These six gravestones for the Aspin crew can be found in Hotton Cemetery in Belgium, having been relocated from Germany after the war. They are connected not only with a terrible sequence of tragedies which struck the family of the bomb aimer, John Conybeare Landon, but also the selfless act of a Frenchman, a forced labourer in Germany, who witnessed the crash which killed the crew.
The Aspin crew of 625 Squadron took off from RAF Station Kelstern in Linconshire half an hour before midnight on 19 February 1944. Within a couple of hours, the aircraft had been shot down over Germany with all its bombs on board.
The crew were:
Pilot: James Desmond Aspin
Flight Engineer: Paul Robert Wheeldon
Navigator: William Edward Riley
Bomber Aimer: John Conybeare Landon
Wireless Operator: George Harry Eastwood
M/U Gunner: Patrick Sylvester Skebo, RCAF
Rear Gunner: Ronald Sommer Watson
John Conybeare Landon was married to a Canadian girl called Virginia. She sent the news that he was missing to a friend or relative who lived in Australia.
Note added 24 October 2018, information from Brenda Curtis: I just wanted to add a couple of points of clarification. John was married to Virginia Collins Quigley and she sent the telegram about John being missing to John’s sister Thyra Munro Godber (nee Landon) who was living in Australia at the time. Apparently she and her daughter lived on a sheep station not far from Sydney during the war.
At that stage, very little would have been known about the fate of the crew.
Just over one year after the aircraft crashed, a notice confirming that John Conybeare Landon was officially presumed killed in action appeared in an unknown newspaper.
In late 1945, the Casualty Branch of the Air Ministry, which was located at 73-77 Oxford Street in London, wrote to John’s uncle who lived in Gloucestershire. John’s family had suffered a triple tragedy, some details of which were revealed in the newspaper notice above. His mother and father had lived in Malaya, where his father managed the Cluny Estate rubber plantation at Slim River, Perak, Malaya. The Japanese invaded in December 1941, and both parents subsequently lost their lives. The father, James Munro Palmer Landon, ‘Jim’, survived captivity but died soon after the war as a result of the harshness of his internment. The mother, ‘Pen’, died only three months after the Japanese invasion. She had been involved in war work in Malaya with the Medical Auxiliary Service and later in Singapore at First Air Posts. She was evacuated on the ship SS Kuala, which was sunk by the Japanese, but she survived and helped to nurse survivors on the beach at Pom Pom Island. A couple of days later, she and other evacuees were taken aboard the SS Tandjong Pinang, but this was also sunk, off Bangka Island, Indonesia, on the 17th Feb 1942. Pen did not survive this second sinking.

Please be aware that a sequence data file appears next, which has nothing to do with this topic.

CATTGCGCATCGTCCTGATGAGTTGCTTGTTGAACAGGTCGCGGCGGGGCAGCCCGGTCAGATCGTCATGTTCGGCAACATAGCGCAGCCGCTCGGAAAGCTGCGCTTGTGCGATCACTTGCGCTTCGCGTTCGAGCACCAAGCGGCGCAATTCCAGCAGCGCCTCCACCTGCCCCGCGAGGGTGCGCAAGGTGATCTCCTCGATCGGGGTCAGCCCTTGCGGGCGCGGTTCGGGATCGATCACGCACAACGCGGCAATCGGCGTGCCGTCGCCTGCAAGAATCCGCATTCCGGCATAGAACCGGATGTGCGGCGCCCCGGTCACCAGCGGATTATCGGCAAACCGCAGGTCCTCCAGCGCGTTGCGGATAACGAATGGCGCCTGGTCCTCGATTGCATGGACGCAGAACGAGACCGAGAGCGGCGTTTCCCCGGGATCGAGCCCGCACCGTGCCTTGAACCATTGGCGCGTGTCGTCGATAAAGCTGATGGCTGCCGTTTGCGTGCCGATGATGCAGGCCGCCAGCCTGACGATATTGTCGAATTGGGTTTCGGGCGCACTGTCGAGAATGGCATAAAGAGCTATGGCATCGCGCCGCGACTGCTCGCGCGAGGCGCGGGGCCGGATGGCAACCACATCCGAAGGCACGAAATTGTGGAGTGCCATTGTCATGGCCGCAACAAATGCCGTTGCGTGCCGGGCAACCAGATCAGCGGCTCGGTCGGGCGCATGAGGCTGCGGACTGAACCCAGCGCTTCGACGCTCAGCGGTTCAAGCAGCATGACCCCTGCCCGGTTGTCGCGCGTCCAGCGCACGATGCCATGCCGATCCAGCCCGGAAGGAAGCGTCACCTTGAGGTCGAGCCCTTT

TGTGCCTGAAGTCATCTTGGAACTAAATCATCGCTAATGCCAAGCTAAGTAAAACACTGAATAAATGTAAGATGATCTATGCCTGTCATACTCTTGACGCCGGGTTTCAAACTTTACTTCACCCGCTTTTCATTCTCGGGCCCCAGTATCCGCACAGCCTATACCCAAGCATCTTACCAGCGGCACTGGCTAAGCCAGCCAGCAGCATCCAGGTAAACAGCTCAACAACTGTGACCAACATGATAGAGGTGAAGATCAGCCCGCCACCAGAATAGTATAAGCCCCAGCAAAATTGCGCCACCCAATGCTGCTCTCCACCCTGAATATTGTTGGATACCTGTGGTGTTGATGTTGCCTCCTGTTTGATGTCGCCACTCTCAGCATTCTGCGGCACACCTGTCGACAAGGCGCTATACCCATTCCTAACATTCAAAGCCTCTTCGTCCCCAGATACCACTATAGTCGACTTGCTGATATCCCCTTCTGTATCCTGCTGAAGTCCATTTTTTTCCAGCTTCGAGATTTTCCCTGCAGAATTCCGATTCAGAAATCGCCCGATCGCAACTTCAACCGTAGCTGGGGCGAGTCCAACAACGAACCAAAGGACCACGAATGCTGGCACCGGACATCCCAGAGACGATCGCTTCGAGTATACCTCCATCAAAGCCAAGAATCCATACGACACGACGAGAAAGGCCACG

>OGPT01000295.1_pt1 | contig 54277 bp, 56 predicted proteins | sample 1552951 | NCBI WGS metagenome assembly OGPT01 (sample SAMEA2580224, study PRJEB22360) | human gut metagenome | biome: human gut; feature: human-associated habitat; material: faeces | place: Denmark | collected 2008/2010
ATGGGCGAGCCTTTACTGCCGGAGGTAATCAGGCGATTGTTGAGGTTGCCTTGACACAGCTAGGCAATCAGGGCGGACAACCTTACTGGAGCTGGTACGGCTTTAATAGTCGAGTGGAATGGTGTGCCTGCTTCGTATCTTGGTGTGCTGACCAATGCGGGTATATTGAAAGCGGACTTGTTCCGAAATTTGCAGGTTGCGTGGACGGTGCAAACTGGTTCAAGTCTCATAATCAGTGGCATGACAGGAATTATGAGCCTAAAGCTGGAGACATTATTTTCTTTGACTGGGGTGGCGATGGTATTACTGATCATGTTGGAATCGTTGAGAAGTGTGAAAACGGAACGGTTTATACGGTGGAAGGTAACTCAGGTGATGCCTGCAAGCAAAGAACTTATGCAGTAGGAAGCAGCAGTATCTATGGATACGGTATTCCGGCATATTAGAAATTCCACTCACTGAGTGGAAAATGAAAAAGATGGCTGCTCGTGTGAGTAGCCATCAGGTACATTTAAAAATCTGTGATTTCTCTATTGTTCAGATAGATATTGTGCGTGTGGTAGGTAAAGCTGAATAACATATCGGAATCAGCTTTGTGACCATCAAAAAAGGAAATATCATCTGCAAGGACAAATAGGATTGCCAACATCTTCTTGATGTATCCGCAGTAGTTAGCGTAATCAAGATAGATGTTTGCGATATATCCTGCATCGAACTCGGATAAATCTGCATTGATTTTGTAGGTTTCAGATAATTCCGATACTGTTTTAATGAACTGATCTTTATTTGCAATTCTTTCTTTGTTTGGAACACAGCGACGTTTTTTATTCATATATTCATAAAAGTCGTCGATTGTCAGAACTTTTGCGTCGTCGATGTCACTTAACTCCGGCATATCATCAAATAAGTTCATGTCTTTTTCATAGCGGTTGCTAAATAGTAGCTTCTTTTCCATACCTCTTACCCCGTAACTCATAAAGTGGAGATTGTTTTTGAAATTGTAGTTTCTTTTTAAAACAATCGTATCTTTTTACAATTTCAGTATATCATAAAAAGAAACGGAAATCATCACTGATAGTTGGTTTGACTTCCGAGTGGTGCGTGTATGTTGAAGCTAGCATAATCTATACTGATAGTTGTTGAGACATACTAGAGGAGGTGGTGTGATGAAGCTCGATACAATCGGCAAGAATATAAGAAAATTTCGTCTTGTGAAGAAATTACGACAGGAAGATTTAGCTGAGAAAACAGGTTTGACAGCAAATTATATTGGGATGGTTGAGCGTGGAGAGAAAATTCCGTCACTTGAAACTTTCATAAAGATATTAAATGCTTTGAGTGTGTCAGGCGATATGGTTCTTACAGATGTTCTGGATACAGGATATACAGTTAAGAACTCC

John’s two younger sisters, who had fortunately been evacuated to Australia before the Japanese invasion, thus endured the loss of virtually their entire family.
John’s uncle must have been acting as next-of-kin pending news of what had happened to John’s parents. The Air Ministry letter to him gave very substantial details about what had happened to the Aspin crew. It referred to captured German documents and to the difficulties the Germans had experienced in identifying the crew, or even establishing the number of bodies, due to the force of the explosion on impact.
The MRES later managed to establish the identity of five of the crew, but two – Ronald Sommer Watson and Paul Robert Wheeldon – lie in a joint grave.
The Air Ministry letter included details of testimony which had been received from a Monsieur Henri Delcles of Illies in Northern France, who had been a forced labourer in Germany at the time of the crash. Delcles stated that the aircraft had exploded on contact with the ground, and said that after the Germans had left the scene he had gone to search in the vicinity of the wreckage and there had discovered two photographs which were believed to be those of William Edward Riley, the navigator.
Delcles sent this information (and presumably the two photographs) to the British Red Cross Society, who forwarded it to the Air Ministry. Delcles’s action is very moving. Even as a slave of the Germans, he did his best to preserve the memory of the crew who had been killed, and once freed, after five years of captivity, he made sure that what he knew of their fate was passed on to the British.
Countless similar acts of remembrance were carried out by the peoples of Occupied Europe.
ALL DOCUMENTS AND PHOTOGRAPHS KINDLY SUPPLIED BY DAVID WINGATE, THE NEPHEW OF JOHN CONYBEARE LANDON.
John Conybeare’s parents in Malaya: The Story of the Tanjong Pinang